Is Back Pain Normal as You Age?

Millions of Americans live with back pain, and WebMD reports that lower back pain is the most common cause of chronic pain in older adults. Back pain does tend to get worse as people age, especially because many adults are sedentary, which takes its toll.

However, even if back pain is common, that doesn’t mean it’s something you just have to live with. There are important things you can do to try to minimize your pain. Dr. Benjamin R. Cohen can help you manage your back pain and feel better again.

The most common causes of back pain

Degenerative disc disease is one of the most common causes of back pain. When you’re young, fluid cushions the discs in your spine. As you get older, fluid is lost, which causes the discs to rub against one another, leading to pain.

Another common cause of back pain is curvature of the spine, also known as scoliosis. This problem typically exists from birth but only causes problems as you get you older.

Spinal stenosis can also occur as you age. This condition causes degeneration of the spine, narrowing your spinal column and pinching your nerves. 

Other contributing factors that can worsen back pain as you age are excess weight and a sedentary lifestyle. Years of these concerns place more stress on your spine, which leads to increased pain.

First-line treatments for back pain

Dr. Cohen always prefers to start with the least invasive treatment possible. Simple recommendations include losing weight if needed and working on correcting your posture.

Other minimally invasive treatments include anti-inflammatory medications, steroid injections, and physical therapy or an exercise program to strengthen your back and reduce pain.

Surgical interventions for back pain

Sometimes, nonsurgical interventions aren’t effective enough to eliminate your back pain. Depending on the cause of your pain, Dr. Cohen offers surgical options to correct the underlying problem. Some surgical solutions for back pain include:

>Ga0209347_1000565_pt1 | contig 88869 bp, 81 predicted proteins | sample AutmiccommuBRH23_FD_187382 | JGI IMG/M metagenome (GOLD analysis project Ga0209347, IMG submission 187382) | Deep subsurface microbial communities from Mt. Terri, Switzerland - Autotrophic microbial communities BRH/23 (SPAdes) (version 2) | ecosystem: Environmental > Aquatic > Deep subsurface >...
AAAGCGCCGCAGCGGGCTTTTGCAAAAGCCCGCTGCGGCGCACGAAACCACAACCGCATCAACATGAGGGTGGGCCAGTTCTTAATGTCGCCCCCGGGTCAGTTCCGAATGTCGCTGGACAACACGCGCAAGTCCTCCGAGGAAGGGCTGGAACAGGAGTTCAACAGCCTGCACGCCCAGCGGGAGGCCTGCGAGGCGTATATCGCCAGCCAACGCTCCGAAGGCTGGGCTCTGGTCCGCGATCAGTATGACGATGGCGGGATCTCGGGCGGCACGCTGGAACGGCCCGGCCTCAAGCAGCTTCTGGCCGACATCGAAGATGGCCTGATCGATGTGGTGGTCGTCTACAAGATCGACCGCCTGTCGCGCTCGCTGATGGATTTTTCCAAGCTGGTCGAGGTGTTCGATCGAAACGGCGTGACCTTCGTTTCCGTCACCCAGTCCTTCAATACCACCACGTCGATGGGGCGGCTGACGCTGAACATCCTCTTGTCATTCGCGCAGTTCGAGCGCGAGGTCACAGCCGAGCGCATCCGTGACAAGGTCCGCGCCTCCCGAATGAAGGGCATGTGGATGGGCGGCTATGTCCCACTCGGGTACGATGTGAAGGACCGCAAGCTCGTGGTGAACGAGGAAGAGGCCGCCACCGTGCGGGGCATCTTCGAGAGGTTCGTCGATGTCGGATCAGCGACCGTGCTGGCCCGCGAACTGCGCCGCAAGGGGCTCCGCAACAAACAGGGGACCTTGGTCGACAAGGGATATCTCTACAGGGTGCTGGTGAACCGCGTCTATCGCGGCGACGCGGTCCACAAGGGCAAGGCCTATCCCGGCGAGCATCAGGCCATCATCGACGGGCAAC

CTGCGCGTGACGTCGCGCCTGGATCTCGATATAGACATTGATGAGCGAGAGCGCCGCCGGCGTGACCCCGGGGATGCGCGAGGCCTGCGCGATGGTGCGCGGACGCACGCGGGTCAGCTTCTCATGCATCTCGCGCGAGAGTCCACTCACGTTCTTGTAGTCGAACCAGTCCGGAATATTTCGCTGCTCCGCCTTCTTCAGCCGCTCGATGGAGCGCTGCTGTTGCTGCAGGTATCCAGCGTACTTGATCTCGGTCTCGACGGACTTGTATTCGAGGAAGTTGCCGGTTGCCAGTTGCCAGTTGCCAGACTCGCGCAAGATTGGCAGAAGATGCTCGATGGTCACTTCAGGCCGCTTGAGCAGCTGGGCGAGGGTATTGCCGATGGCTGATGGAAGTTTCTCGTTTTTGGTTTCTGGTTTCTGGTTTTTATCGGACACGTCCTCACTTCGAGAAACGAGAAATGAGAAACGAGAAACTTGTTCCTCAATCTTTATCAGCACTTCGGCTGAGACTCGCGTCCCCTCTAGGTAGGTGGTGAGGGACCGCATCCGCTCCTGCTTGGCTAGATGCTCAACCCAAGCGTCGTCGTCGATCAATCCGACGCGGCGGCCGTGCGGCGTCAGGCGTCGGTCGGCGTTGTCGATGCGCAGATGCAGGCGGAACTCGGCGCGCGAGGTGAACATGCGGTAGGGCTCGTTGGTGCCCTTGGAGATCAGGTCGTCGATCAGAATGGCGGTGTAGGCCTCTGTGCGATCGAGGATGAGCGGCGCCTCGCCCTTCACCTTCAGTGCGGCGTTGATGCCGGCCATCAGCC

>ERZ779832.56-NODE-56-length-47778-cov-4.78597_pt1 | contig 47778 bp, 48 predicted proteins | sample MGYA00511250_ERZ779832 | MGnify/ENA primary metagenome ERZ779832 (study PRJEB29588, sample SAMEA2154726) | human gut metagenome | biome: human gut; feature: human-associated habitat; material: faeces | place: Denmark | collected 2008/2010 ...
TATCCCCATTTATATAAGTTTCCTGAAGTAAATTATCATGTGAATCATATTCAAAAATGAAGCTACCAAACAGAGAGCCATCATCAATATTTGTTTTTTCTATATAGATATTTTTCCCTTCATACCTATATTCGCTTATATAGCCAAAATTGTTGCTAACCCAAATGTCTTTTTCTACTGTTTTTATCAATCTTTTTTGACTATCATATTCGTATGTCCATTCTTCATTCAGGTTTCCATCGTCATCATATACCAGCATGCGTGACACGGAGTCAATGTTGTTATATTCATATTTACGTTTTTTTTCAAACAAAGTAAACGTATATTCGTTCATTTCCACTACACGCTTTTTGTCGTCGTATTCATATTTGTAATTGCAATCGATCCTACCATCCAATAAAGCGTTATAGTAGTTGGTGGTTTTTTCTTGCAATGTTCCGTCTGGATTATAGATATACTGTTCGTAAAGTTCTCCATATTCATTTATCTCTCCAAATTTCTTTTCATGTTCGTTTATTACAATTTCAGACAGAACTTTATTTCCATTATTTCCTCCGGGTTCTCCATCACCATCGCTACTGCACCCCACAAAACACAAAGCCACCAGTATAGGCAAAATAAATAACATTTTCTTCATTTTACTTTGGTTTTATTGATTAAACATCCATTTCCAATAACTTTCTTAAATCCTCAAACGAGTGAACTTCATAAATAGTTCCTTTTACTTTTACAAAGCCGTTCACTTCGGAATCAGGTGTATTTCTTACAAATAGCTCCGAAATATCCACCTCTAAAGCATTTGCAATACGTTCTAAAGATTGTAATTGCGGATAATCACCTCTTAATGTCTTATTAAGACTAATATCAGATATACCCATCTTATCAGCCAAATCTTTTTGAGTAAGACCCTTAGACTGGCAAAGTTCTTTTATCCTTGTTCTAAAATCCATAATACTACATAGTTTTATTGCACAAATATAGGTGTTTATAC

Spinal fusion

This surgery fuses together the vertebrae in a section of your spine. This prevents the vertebrae from rubbing against each other and stabilizes your back. 

Decompressive laminectomy

Decompressive laminectomy removes bone in your spine. This creates more space in your spinal column and removes pressure on the nerves.

Discectomy

A discectomy removes the damaged parts of one or more of the discs in your spinal column. This procedure relieves the pressure that damaged discs can place on your spine.

Foraminotomy

This surgery enlarges the passageway where your spinal cord passes through the spinal column. It is most often done in cases of spinal stenosis. 

What to expect after spinal surgery

You should expect to see some relief from your pain pretty quickly after back surgery. Patients who’ve had spinal surgery report 70% to 90% improvement of their pain, depending on the conditions they had before surgery.

However, it can take anywhere from 3-12 months to regain full functioning after spinal fusion surgery. It takes time for your body to heal. You may benefit from physical therapy after spinal surgery to further strengthen the muscles in your back. 

Dr. Cohen can help your back feel better. Whether you can improve with simple, noninvasive treatments or need to have surgery, pain relief is a realistic goal. Contact our Garden City, New York, office today at 516-231-2849.

You Might Also Enjoy...

7 Reasons for Revision Spine Surgery

The fact that back surgery sometimes fails to provide freedom from pain and added ease of movement is bitterly disappointing for patients. Revision spine surgery is a second corrective procedure that can finally bring you relief. Learn more here.

Treatment Options for Scoliosis

Scoliosis, or curvature of the spine, can be mild or severe. Usually diagnosed during adolescence, it may require no treatment or be severe enough for a surgical solution. Learn about its symptoms and the multiple treatment options for patients.

3 Types of Spinal Tumors

Central nervous system tumors, such as brain and spinal tumors, are relatively rare, but they can be serious. Learn about various types of tumors here, as well as symptoms and surgical treatment that can restore mobility and wellbeing.

What to Expect During Kyphoplasty

Spinal compression fractures occur when the vertebrae collapse after traumatic injury. You’re especially vulnerable if you have osteoporosis. Learn about a surgery that repairs, lengthens, and stabilizes your vertebrae after a fracture: kyphoplasty.

6 Benefits of Minimally Invasive Surgery

Minimally invasive surgery has been a game changer in the world of medicine, especially for addressing spinal conditions. Learn about its many benefits, from hastening healing to reduced infection chances. Read on to learn more.

What’s Behind Spinal Tumors?

Sometimes back pain is just that, but other times it can point to something more serious, like a spinal tumor. Read on to learn about the different types of spinal tumors, what we know about their cause, treatments, and more.